Kaua’i has a lot of beaches and decent fish* but to justify the long flight you have to appreciate its strengths: unrivaled natural beauty and great surf. It’s not a cheap trip, nor easy to plan, so here are my suggestions on how to do it right. Unbiased, uncompensated.
To get ample time to hike, surf, and beach, I would dedicate one well-scheduled week but you could easily spend two here. Because it takes ~90 minutes to get from the north side to the west side of the island, consider breaking up the trip by staying in two locations. Identify what you want to do and then determine the number of days you require on each end.
*generally, I was not impressed with the fish. A grocery store worker mentioned to me that their fishermen were coming up empty over the past two months.
This map is a good start to planning your adventure.
|Surf||It’s so much easier to learn to surf on real waves. We spent a couple days with two-hour lessons. Chave runs Aloha Surf on Poipou Beach. He’s entertaining, fairly priced ($75 pp), a good coach and tour guide. I don’t think they’re related but we were able to get a same-day lesson at Aloha Surf in Hanalei (north side). The instructor was less attentive but the conditions (in November) were better. Waves on the south side of the island are weak in the winter.|
|Boat ride||Take a tour of the Na Pali Coast with Captain Andy’s Raft Day Expedition. This is one of the most beautiful coast lines I’ve ever seen. The 12-person center counsel rigid inflatable boats allowed us to pop into some small caves and cruise next to a pod of Hawaii’s famous spinner dolphins. The boxed lunch portion is small but one of the best turkey sandwiches I’ve had.|
The operator says not to ride if you have back problems. Mine indeed hurt for days.
|Kayak/SUP the Rivers|| |
kayak or paddleboard 2 miles up the Wailua River that eventually brings you to shore. Here, you’ll embark on a 30 minute, moderate but muddy hike up to Secret Falls. Watershoes are best but Vin and I made the trek without them. You can have Kayak’s delivered via Bring Me a Kayak or pick up both Kayaks and SUP from Kayak Kauai. These options are better than tours because you can rent for a whole day and see more rivers. On the North side, the Kalihiwai Beach is the start of a ~1 mile track to a triple-decker waterfall here.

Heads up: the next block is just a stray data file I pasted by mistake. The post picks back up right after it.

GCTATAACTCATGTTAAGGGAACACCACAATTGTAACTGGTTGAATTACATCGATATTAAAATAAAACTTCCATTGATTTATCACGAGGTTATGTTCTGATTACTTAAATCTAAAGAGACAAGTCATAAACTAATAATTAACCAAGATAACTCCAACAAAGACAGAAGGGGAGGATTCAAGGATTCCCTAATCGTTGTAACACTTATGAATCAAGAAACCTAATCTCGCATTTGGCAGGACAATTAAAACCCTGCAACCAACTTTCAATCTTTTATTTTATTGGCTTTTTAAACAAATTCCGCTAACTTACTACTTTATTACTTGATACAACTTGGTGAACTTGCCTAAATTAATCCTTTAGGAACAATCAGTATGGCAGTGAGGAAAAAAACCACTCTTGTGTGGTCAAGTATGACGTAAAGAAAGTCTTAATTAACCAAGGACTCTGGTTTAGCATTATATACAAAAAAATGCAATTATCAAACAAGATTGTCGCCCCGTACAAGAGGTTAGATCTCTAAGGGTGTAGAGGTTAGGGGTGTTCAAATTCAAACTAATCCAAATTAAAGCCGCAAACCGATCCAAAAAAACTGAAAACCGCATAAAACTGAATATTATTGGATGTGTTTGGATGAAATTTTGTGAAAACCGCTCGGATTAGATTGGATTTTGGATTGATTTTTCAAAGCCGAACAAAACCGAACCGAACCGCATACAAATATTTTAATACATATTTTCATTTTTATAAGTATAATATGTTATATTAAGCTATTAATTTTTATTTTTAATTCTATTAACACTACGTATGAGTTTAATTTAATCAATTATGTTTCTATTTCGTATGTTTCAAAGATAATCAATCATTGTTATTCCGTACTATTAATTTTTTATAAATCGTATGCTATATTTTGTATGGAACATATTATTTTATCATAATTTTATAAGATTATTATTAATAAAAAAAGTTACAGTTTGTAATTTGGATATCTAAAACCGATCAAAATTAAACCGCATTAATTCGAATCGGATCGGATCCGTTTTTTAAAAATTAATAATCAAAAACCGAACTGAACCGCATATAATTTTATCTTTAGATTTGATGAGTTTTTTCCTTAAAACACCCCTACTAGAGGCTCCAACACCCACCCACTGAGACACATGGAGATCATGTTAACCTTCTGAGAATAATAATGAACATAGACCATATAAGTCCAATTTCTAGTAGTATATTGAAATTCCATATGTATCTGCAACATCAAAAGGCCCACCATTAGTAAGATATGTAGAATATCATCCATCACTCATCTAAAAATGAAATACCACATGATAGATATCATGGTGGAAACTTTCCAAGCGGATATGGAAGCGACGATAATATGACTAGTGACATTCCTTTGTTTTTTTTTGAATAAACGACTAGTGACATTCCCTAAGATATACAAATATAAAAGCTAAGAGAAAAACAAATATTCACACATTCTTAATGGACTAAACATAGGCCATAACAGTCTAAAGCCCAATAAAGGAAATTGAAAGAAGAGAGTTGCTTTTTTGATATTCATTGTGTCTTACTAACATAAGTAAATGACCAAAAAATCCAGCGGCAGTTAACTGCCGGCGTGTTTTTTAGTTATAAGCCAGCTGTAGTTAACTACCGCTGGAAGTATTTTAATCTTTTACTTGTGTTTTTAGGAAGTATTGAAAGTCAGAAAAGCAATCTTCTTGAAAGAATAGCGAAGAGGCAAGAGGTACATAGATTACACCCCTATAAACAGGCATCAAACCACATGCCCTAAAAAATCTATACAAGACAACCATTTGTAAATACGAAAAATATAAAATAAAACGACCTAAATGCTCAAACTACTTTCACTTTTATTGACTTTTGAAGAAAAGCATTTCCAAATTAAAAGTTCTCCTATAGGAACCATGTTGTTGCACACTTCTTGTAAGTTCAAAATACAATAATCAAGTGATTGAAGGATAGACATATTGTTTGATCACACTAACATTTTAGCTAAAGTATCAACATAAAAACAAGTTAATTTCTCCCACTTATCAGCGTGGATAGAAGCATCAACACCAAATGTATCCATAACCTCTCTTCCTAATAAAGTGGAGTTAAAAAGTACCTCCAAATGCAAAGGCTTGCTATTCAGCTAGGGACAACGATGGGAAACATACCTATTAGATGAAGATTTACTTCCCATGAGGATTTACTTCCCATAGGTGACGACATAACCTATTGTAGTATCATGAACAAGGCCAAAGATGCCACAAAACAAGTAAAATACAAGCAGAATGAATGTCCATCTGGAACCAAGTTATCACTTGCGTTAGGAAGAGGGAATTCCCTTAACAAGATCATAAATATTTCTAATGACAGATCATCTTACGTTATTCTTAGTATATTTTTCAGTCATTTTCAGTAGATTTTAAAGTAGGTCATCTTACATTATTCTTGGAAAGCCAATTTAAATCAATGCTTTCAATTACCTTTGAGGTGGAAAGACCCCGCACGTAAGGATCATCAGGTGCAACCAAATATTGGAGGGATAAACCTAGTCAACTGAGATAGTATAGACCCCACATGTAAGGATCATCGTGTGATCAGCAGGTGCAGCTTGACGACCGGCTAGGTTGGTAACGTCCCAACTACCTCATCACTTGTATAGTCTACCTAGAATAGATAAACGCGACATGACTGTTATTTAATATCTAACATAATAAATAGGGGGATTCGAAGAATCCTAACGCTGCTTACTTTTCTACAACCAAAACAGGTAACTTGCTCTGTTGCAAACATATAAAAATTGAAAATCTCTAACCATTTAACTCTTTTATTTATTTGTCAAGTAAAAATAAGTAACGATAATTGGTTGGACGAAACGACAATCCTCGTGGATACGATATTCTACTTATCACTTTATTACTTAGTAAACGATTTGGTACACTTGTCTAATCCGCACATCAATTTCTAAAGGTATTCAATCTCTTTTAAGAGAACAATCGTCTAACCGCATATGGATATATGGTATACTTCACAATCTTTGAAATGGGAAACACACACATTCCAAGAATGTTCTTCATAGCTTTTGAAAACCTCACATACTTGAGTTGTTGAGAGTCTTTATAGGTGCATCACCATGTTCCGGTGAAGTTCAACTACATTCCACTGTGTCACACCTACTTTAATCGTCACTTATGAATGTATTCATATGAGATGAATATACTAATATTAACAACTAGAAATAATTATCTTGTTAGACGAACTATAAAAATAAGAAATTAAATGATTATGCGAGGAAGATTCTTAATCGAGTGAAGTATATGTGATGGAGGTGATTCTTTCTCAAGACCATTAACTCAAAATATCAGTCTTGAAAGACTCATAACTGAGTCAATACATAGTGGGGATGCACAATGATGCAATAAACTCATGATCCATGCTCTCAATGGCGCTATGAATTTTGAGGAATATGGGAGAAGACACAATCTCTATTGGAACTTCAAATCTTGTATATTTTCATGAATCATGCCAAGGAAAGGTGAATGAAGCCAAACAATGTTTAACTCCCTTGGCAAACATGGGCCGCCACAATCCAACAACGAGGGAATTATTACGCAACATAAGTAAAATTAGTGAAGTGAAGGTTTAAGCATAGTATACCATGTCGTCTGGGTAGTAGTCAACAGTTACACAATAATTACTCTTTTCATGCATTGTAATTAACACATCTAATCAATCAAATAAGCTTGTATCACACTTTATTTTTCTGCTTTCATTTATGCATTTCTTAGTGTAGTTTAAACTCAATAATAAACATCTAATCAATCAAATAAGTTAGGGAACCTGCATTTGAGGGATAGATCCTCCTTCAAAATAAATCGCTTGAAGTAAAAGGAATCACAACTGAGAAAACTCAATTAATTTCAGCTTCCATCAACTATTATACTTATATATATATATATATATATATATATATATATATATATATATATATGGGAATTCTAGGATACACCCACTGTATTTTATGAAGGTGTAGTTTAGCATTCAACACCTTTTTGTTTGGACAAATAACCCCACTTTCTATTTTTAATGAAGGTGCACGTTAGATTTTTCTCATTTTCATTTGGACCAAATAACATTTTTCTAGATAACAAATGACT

Tours launch between 8:30 and 10:30 and at 12:30 so stay away during those times.
|Hiking / Camping||The pinnacle of my trip was going to be the overnight, 22-mile Na Pali Coast Hike. Unfortunately, my 12 y/o backed out on me the night prior so I did 16 miles and 4300′ of vertical on a day trip. It’s a beautiful bruiser. Tons of verticality amongst one of the greatest sights. The reward is a beautiful beach with waterfalls that we saw from our Capt Andy excursion. A 15′ portion known as the “crawler’s ledge” is well discussed on AllTrails. On a wet, windy day, it would be technical but there are ample holds on the 15′ where it’s narrow so it’s “probably” doable.|
A more attainable day hike (but still a nice challenge) is the Hanakapi’ai Falls Trail. They share the same route to a beautiful river that empties into the ocean.
Another can’t-miss hike is Waimea Canyon, accessible from the south side.
We split our time between Poipou Beach (south) and Princeville (north). The Grand Hyatt had a decent sushi restaurant (Stevenson’s Library) and a just-average seafood (Tidepools) and breakfast buffet. Lunches were spent at food-truck level quality and none compared to the Cocovan Airstream Lounge food truck in Turks & Caicos or those found in Austin, TX. Generally, the food is woefully unimpressive for the price. Our best meal was The Bistro in Kilaeau (near Princeville) but during holidays, you will need to be proactive with reservations. We had much difficulty booking last minute.
Incidentally, we had a long layover in Maui en route home. They had ~8 food trucks under a shared tent within five minutes of the airport. A nice selection of decent food.